NIST used a program known as LS-DYNA to analyze the impact of the aircraft into the towers. They then used SAP2000 and a program called ANSYS to analyze the structure in its damaged state by using the results of the LS-DYNA analysis as input. A typical ANSYS model of a WTC tower core and hat truss is shown in Figure 1. The green areas represent steel members and the white letters are member labels. A fire dynamics program known as FDS was used to simulate the ignition and spread of fires after impact. (Sunder, 2004, p. 18)
C. Aircraft Impact
In my first progress report, I stated that the damage to the cores of the WTC towers could not be quantified and would likely never be known for sure. I have found sources that attempt to de-scribe the damage hidden in the cores by using computer modeling and simulation of the impacts of the aircraft. A more complete analysis of the structure of the WTC towers can be performed by making use of the information in these sources.
Figure 1. ANSYS Computer Model
(Adapted from Gross, 2004, p. 7)
In addition to repeating the findings of the FEMA team investigating damage to the perimeter columns, NIST reports damage to the core columns. In WTC 1, the aircraft severed 3 core columns and severely damaged 10 more in the center of the north face of the core (Sunder, 2004, p. 22). According to analysis by Abboud et al., half of the core columns of WTC 1 were severed or damaged so severely that they lost all their load-carrying capacity (2003, p. 364). In WTC 2, NIST reports that 5 core columns were severed and 5 damaged at the east end of the south face and at the southeast corner of the core (Sunder, 2004, p. 22).
The aircraft impacts damaged other parts of the towers besides the core and perimeter columns. As stated in my first progress report, local floor damage and collapse was visible along the im-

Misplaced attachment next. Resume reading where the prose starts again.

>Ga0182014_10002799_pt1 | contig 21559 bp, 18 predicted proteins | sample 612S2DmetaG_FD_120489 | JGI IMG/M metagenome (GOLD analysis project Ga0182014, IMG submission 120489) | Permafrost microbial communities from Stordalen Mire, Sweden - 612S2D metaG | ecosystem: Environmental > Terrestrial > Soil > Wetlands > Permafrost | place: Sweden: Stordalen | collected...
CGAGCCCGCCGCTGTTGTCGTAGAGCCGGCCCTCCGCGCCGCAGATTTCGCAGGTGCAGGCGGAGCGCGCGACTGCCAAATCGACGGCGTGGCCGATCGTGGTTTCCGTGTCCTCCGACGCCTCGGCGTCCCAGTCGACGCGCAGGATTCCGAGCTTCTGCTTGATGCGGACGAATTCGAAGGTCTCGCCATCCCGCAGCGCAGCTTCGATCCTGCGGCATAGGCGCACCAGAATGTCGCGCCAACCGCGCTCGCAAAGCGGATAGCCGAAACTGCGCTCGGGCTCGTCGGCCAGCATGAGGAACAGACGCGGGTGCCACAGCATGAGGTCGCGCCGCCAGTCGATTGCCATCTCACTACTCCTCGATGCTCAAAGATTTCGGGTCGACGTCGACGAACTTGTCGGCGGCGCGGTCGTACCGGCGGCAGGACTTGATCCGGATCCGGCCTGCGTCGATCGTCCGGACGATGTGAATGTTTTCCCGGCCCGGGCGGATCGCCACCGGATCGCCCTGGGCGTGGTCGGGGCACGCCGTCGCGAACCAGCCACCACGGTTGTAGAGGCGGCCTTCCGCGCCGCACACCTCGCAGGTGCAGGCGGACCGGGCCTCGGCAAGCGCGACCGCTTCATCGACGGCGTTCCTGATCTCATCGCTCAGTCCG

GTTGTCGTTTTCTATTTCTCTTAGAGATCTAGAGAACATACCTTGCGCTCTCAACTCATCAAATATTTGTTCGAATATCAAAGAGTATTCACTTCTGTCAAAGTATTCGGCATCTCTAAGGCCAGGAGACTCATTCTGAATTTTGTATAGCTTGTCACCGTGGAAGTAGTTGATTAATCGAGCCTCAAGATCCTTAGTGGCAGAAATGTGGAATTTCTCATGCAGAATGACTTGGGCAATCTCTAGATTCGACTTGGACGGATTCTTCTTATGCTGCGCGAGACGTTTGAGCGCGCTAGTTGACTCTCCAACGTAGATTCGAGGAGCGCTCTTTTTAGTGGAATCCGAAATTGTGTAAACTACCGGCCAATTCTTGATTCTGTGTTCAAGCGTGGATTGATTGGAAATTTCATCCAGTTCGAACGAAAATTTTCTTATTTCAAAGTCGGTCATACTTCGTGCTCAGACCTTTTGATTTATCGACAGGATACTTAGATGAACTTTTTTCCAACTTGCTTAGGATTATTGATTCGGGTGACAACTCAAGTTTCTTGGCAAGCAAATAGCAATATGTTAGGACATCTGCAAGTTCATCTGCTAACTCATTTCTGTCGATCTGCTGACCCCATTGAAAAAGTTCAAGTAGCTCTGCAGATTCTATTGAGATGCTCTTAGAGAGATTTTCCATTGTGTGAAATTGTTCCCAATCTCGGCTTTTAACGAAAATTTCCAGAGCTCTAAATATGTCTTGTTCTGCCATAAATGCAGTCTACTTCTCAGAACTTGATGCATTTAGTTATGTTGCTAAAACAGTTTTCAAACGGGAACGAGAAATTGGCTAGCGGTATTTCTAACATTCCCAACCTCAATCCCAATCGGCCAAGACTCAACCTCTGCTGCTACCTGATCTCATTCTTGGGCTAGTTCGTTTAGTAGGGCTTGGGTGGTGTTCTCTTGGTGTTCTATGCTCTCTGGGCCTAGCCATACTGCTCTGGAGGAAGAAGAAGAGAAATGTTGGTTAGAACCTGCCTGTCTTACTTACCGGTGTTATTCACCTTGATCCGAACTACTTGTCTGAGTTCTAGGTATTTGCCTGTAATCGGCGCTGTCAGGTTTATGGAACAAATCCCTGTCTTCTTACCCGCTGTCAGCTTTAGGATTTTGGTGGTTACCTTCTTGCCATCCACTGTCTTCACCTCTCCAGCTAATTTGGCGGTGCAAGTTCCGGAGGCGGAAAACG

pact faces of the towers. Abboud et al. report that this visible collapse was the extent of floor damage and that floors across the majority of the towers remained intact after the impacts (2003, p. 364). Significant damage to the ceilings occurred, allowing “unabated” heat transfer from the fires to trusses and other structural members normally concealed above the ceiling (NIST, 2004, p. 6). The FLEX model of the impact also defined a debris field, or an area of the tower where flying debris could have removed fireproofing from structural members (Abboud, 2003, p. 364). Later analyses of the fires and the performance of the tower structures reveal that a significant amount of fireproofing in the debris field must have been removed by the aircraft impacts.
D. Fire Development
In my first progress report, I described various methods that investigators used to estimate the size of the fires in the towers. These analyses resulted in estimates of heat output as well as a maximum temperature of the fires. I have acquired new sources that looked more closely at the available evidence and more accurately reconstruct the fires in the towers.
Examination of video evidence and fire modeling in FDS shows that the fires started near the impact regions and progressed across the towers. In both towers, little flaming was observed in the impact areas, but flames were seen moving along the faces of the towers away from the im-pact zone. In WTC 1 significant flames were observed on the south and west faces. In WTC 2, which was impacted on the south face, the most consistent flames were observed along the east side and in the northeast corner of the tower. (Beyler, 2003, p. 373) The fires would ignite in a given location and burn for about 20 minutes, then move down the face of the tower, igniting a new area (NIST, 2004, p.11). This fire progression pattern means that areas of the towers were subject to intense fires for only a short time period, not the entire time between impact and col-lapse.